The Indonesia Ulema Council’s chairman, Maaruf Amin, said: “We will issue it as soon as possible, because the situation is worrying.
“Hopefully, at least Muslims won’t be involved any more in hoaxes.”
The religious edict, which is not legally binding, is expected to be issued before the elections for the governor of Jakarta on 15 February, which have been rife with religious tension.
Incumbent governor Basuki Tjahaja Purnama, known as Ahok, is running against two Muslim candidates to become the first elected non-Muslim governor in Indonesia.
Ahok, a Christian of Chinese ethnicity, was promoted to his post after his predecessor, Joko Widodo, won the 2014 presidential election and has not yet been tested by a vote.
Right-wing Islamic groups have claimed voters in the world’s largest Muslim country should not vote for “non-believers” and Ahok has been embroiled in a blasphemy trial in which he stands accused of insulting the Koran.
The case was prompted by an incorrectly subtitled video of the politician’s comments on his opponents’ use of the holy book in political campaigning, which went viral on social media last year.
Hundreds of thousands of Muslims, led by the hardline Islam Defenders Front, descended on Jakarta twice to protest against Ahok and call for him to be jailed, sparking international alarm over the protection of religious minorities.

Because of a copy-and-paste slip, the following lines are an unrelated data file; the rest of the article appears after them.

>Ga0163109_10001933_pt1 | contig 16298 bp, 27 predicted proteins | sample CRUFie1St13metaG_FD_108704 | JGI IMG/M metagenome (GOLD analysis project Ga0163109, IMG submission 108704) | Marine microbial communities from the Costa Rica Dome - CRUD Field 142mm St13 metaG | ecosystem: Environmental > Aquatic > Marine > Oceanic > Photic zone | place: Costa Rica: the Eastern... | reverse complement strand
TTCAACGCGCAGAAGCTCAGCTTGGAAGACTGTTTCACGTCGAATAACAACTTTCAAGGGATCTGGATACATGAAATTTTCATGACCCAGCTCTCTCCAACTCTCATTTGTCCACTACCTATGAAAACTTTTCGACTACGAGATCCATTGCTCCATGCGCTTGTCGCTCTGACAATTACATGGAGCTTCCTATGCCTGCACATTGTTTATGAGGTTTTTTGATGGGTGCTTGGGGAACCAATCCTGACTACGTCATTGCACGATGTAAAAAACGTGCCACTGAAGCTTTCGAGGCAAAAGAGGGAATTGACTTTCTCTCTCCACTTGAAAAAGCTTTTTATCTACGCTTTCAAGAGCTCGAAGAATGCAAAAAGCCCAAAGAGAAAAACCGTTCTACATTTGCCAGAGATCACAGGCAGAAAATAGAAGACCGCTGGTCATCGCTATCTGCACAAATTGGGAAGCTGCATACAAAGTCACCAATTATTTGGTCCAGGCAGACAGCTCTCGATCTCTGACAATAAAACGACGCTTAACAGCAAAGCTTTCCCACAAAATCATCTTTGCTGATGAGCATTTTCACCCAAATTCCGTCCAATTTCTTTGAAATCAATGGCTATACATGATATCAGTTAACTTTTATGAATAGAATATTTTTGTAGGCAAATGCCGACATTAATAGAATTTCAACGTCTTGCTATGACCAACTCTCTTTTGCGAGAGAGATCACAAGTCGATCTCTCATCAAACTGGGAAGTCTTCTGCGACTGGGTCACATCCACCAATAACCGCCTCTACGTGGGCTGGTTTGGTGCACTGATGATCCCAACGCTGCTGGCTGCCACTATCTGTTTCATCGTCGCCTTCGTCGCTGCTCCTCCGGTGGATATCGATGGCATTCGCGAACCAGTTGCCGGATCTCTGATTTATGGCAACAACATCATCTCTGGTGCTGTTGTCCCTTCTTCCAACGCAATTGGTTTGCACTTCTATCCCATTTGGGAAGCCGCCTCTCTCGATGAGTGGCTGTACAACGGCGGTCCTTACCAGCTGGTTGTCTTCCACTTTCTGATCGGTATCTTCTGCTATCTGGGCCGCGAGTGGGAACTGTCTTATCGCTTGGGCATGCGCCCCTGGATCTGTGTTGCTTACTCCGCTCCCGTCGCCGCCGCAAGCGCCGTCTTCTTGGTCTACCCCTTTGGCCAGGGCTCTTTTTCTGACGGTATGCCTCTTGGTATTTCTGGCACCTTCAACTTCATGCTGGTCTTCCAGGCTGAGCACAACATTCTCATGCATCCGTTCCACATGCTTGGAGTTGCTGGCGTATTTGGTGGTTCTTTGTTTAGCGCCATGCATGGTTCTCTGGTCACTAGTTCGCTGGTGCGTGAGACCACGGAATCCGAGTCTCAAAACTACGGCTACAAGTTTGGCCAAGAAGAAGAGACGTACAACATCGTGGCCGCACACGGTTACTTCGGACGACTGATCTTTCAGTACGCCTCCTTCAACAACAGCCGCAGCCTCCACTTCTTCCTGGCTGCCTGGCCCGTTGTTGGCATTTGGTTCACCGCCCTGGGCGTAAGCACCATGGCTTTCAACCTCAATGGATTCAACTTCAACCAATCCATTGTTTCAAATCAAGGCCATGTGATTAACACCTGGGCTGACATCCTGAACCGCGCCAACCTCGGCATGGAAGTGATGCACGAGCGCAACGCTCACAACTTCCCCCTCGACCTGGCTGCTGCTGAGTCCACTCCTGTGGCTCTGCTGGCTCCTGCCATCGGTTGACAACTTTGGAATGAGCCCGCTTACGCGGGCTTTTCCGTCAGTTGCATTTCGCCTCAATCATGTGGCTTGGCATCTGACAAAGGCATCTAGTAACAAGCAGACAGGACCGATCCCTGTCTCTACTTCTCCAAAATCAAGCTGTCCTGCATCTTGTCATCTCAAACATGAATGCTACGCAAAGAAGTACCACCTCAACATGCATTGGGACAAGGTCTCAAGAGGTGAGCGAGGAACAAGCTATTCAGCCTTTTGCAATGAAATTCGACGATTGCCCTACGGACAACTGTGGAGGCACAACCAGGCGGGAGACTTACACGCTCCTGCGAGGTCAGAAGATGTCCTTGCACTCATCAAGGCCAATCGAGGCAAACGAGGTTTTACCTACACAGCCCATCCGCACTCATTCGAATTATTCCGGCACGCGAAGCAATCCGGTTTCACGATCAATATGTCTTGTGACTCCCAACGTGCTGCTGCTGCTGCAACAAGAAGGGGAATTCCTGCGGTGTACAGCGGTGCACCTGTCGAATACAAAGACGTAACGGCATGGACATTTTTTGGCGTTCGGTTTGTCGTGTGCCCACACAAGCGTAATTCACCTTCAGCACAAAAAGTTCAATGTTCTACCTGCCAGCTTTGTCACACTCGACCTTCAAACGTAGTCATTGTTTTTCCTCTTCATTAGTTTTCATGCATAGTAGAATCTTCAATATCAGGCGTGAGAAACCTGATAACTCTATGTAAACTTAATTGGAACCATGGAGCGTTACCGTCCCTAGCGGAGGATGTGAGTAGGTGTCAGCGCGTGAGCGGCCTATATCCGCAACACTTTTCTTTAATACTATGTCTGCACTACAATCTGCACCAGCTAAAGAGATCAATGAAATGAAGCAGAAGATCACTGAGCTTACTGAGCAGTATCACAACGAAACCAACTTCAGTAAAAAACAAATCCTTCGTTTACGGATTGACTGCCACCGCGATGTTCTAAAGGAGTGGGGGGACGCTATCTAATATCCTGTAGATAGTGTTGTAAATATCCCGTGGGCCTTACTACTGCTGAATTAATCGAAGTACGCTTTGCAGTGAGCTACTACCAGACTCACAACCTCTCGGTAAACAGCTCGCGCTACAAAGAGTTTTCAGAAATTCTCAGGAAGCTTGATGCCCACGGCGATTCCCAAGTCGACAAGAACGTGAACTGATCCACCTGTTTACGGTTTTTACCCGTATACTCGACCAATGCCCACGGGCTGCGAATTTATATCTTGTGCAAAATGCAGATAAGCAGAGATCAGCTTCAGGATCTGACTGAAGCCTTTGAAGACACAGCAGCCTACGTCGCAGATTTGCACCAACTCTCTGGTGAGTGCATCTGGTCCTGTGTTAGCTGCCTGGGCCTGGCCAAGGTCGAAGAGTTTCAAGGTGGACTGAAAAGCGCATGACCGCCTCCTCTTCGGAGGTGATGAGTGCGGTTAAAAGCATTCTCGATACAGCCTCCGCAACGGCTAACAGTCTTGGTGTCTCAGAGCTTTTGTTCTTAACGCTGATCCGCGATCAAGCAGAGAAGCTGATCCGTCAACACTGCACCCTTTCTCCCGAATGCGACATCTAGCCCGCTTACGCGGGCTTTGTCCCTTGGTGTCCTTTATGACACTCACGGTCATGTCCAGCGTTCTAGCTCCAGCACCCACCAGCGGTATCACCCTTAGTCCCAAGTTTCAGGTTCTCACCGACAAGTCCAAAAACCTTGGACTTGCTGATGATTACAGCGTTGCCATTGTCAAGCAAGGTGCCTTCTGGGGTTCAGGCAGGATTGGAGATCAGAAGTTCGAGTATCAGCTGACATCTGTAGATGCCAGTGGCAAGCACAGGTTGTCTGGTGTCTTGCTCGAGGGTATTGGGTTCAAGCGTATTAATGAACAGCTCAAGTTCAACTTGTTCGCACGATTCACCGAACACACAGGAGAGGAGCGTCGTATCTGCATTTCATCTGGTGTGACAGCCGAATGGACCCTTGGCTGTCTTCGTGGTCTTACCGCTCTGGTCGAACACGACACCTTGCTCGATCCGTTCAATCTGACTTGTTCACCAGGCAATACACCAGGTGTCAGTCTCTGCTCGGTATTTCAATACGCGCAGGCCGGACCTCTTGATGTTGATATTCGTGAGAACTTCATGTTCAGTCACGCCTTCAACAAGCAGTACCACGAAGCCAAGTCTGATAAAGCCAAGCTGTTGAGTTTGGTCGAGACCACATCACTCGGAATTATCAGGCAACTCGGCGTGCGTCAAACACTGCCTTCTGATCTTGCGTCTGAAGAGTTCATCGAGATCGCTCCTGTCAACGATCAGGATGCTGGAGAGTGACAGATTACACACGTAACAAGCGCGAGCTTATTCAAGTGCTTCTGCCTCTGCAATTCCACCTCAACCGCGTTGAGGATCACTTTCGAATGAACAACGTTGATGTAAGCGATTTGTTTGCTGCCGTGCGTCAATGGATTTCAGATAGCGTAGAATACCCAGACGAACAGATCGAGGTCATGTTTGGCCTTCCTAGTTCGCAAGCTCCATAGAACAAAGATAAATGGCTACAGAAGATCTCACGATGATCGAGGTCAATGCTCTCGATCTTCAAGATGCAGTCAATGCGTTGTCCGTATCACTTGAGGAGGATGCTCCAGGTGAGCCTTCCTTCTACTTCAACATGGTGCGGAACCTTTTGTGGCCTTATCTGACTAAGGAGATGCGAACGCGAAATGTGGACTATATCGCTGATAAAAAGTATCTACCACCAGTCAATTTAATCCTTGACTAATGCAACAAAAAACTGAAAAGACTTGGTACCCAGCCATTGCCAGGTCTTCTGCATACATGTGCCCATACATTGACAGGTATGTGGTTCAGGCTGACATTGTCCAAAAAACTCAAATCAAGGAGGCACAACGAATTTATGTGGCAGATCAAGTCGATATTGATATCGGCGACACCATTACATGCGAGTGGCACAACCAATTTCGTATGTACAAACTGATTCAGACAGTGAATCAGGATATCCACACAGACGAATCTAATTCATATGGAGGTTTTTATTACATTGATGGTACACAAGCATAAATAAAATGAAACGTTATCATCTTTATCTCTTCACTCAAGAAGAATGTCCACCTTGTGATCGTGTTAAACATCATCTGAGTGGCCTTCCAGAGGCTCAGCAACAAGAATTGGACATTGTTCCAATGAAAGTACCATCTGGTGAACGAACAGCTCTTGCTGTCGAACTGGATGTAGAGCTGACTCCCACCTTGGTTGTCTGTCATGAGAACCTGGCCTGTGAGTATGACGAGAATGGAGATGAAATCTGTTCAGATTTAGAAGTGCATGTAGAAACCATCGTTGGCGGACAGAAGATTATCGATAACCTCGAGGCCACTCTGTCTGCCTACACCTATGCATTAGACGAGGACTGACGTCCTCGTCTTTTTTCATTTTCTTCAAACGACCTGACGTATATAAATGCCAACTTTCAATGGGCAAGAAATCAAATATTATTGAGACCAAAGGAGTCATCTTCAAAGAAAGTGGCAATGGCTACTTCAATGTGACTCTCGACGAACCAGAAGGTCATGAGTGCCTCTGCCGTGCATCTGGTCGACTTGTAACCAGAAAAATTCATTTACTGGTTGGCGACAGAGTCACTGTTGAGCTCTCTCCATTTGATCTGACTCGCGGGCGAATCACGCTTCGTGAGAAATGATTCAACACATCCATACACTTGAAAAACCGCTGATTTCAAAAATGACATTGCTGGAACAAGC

It is the latest incident where “fake news” has been linked to social tensions, following the Pizzagate scandal in the US and false stories about Muslim migrants across Europe, which have prompted a court case in Germany.
President Widodo has repeatedly urged social media users to refrain from spreading false posts and the government has invited executives from Facebook for talks to help combat the problem.
Communications minister Rudiantara is to put the Indonesian government’s request for false information to be removed with leaders of Facebook Asia-Pacific at a meeting next week.
The Ulema Council, including representatives from the country’s main moderate and conservative Muslim groups, frequently issues fatwas but they usually have little immediate impact.
An edict was issued last year against clearing land for plantations by burning vegetation, in an effort to prevent pollution.
In December, the council defended another fatwa trying to ban companies from forcing Muslim employees to wear Santa hats and other “Christmas-related attire”, the Jakarta Post reported.
Additional reporting by Reuters
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